ASBESTOS PARTS ON IMPORTED MOTOR VEHICLES INTO AUSTRALIA
Any used vehicle imported into Australia must be free of asbestos and below is a link regarding these measures imposes by Australian Customs. Australia did in fact sign this Zero Tolerance Asbestos agreement in 2003 but only now being enforced.
As of Monday, 6th March 2017, and without prior notification, the Australian Border Force (ABF) have implemented a new community protection question when lodging import declarations for all motor vehicle tariff codes as follows:
Do the goods contain asbestos ?
This may relate to brake linings, clutch linings, brake disc pads, gaskets, seals or any other parts of the vehicle
Licensed Customs Brokers are required to exercise due diligence in obtaining assurance from importers that the goods do not contain asbestos prior to answering the question. False declarations may lead to penalties being imposed and mandatory testing with those costs.
The majority of Motor Vehicle manufacturers worldwide prohibited the use of Asbestos components in vehicles from the late 1990’s so vehicles after this year will comply.
As the importer, it is your responsibility to ensure your vehicle is not fitted with Asbestos components. If unsure check with your local workshop/mechanic or supplier and a statement from them as supporting evidence if required. If unsure would recommend replacing these parts and require a statement / invoice from that workshop/mechanic or supplier. Also attached is the Asbestos Declaration that needs your signature stating No Asbestos components in this motor vehicle being imported into Australia.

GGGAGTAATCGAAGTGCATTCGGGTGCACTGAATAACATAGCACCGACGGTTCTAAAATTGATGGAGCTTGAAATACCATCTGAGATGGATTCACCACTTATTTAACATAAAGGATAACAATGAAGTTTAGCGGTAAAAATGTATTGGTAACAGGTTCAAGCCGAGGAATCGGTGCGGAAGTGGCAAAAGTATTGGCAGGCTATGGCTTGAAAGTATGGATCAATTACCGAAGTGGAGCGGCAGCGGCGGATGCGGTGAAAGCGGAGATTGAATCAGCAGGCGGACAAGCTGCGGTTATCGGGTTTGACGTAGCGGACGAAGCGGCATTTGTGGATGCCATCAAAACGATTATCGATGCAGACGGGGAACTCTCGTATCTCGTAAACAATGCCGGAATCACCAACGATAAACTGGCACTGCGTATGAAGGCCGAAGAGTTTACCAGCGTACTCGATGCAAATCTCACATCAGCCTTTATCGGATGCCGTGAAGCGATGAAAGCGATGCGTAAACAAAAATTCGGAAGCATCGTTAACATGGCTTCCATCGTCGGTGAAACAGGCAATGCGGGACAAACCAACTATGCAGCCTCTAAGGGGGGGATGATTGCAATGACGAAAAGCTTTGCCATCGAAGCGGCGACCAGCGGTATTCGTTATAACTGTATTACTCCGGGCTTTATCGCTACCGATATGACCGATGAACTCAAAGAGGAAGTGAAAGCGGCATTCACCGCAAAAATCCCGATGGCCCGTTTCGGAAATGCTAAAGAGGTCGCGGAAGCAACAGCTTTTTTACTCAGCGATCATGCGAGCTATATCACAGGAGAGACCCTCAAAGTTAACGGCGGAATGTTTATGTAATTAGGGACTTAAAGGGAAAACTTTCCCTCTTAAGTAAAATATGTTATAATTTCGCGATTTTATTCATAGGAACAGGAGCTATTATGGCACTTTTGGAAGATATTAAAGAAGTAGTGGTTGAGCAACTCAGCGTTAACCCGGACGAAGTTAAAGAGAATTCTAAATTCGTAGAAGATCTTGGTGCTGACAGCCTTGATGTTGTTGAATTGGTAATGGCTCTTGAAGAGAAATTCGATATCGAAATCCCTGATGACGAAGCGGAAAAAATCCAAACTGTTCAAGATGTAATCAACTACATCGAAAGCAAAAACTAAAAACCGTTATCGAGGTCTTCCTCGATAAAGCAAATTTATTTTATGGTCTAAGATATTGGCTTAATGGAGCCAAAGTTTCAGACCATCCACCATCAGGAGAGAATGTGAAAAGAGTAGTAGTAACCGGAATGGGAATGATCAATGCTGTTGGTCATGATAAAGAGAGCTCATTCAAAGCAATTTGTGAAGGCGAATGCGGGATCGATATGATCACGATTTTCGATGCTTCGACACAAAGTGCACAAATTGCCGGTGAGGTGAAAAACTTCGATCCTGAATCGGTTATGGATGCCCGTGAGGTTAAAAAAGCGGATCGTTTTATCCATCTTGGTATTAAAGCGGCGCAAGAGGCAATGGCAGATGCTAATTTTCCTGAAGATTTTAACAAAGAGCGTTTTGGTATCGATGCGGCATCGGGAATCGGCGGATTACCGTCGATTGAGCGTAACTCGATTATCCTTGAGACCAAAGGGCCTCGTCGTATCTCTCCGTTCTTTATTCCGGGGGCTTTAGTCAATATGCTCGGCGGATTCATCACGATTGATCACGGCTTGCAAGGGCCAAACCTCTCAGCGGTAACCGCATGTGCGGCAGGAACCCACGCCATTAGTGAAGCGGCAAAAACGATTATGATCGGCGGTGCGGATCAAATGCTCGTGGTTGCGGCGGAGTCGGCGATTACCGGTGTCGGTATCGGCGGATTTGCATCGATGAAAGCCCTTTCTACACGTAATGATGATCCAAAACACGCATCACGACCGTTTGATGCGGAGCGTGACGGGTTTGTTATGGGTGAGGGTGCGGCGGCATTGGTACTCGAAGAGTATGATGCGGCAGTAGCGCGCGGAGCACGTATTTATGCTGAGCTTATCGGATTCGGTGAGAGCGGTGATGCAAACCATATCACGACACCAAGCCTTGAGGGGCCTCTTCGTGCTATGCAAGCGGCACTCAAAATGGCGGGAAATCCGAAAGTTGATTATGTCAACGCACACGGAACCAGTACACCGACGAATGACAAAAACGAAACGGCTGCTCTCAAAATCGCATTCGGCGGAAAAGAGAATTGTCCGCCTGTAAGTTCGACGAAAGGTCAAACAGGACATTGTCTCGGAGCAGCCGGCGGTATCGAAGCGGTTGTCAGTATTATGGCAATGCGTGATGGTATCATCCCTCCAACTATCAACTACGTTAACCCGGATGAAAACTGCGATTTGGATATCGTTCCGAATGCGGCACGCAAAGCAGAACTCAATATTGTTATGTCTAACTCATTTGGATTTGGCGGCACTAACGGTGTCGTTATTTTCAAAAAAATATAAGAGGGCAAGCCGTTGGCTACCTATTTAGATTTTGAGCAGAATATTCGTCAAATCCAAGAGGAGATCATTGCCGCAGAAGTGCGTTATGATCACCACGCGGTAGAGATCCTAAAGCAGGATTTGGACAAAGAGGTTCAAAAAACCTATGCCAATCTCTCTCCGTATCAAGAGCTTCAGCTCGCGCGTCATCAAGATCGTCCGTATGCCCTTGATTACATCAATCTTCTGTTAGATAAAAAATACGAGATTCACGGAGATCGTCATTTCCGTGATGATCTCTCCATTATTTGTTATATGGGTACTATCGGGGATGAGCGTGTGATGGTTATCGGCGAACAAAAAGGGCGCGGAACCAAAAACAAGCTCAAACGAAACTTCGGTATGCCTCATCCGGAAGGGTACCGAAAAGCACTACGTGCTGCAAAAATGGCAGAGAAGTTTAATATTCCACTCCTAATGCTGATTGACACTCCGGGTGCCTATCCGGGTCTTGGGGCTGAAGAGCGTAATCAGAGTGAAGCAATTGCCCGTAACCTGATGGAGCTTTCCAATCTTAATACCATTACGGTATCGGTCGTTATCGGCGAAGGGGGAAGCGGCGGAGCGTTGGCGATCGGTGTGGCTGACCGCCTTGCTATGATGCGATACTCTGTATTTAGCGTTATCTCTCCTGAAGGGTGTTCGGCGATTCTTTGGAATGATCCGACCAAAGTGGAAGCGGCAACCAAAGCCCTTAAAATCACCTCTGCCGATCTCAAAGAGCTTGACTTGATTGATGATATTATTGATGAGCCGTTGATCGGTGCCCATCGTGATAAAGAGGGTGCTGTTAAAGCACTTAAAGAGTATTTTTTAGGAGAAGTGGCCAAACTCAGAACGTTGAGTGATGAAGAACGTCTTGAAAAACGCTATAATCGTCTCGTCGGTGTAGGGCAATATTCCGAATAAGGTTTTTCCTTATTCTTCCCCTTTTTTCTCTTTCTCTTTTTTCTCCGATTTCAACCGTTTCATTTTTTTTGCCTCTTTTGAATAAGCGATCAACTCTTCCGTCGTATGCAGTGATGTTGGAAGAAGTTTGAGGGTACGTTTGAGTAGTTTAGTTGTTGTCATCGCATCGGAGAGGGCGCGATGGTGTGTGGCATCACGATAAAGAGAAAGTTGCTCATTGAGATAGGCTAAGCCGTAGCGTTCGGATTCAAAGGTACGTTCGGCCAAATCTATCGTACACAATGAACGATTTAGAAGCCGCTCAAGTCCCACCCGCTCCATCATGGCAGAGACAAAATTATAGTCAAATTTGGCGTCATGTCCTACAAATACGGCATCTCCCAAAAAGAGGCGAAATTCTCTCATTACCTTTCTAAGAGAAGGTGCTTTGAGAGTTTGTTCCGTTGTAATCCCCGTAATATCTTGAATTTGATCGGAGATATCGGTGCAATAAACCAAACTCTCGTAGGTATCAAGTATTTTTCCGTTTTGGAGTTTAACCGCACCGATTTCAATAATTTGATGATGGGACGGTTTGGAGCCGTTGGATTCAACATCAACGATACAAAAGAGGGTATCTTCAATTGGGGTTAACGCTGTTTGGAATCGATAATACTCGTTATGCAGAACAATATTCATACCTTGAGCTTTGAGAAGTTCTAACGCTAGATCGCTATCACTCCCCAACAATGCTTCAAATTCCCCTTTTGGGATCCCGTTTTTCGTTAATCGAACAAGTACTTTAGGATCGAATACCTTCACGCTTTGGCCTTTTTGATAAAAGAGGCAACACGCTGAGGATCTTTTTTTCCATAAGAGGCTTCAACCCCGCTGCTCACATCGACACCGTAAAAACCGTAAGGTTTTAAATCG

As below, we’ve received confirmation that there is new law in place which allows motor vehicle importers to import 1 consignment of up to 5 vehicles every 2 years without having to get the air conditioning degassed prior to export or needing to obtain a Gas Licence if the degassing wasn’t done…
From 15 November 2014, an Ozone Depleting Substances (ODG) or Synthetic Greenhouse Gases (SGG) equipment licence is not required if there are no more than 5 pieces of equipment containing less than 10 kg in total of HCFC, HFC, PFC, or SF6 in a single consignment. The low volume licensing exemption can only be used once in a two year period. For further information go to: http://www.environment.gov.au/protection/ozone/licences or email email@example.com.
Car prices could tumble as government considers industry upheaval
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Vehicle import regulations could be streamlined
Australian design rules could be sidelined
Car prices may drop by 25 per cent
Used vehicle values tipped to crash
New and used cars could become significantly cheaper under a range of proposals put forward by a government white paper regarding Australian Standards.
A study prepared by the Department of Infrastructure says the price of a new Mercedes-Benz could drop by up to $25,000 if buyers were allowed to source cars directly from manufacturers, and import near-new models from countries that meet Australian regulations.
Luxury cars such as the Mercedes-Benz C-CLass could become much cheaper under proposed changes to the car industry.
The report also recommends that Australian Design Rules are relaxed, as making vehicles comply with local rules costs an average of $229 per vehicle, while vehicles imported under the registered automotive workshop scheme cost an average of $1988 to convert to Australian regulations.
It also canvasses the possibility of bypassing car dealers by allowing customers to purchase cars online and have them delivered to their doorstep. It’s a model that Subaru and Mercedes-Benz have toyed with in Australia, and one that Tesla has employed successfully in North America.
The paper says the Abbott Government would need to consider the proposal’s potential effect on safety, emissions and consumer protection.
Assistant Minister for Infrastructure, Jamie Briggs, says the discussion paper is only the first step to reviewing legislation that may have passed its use-by date.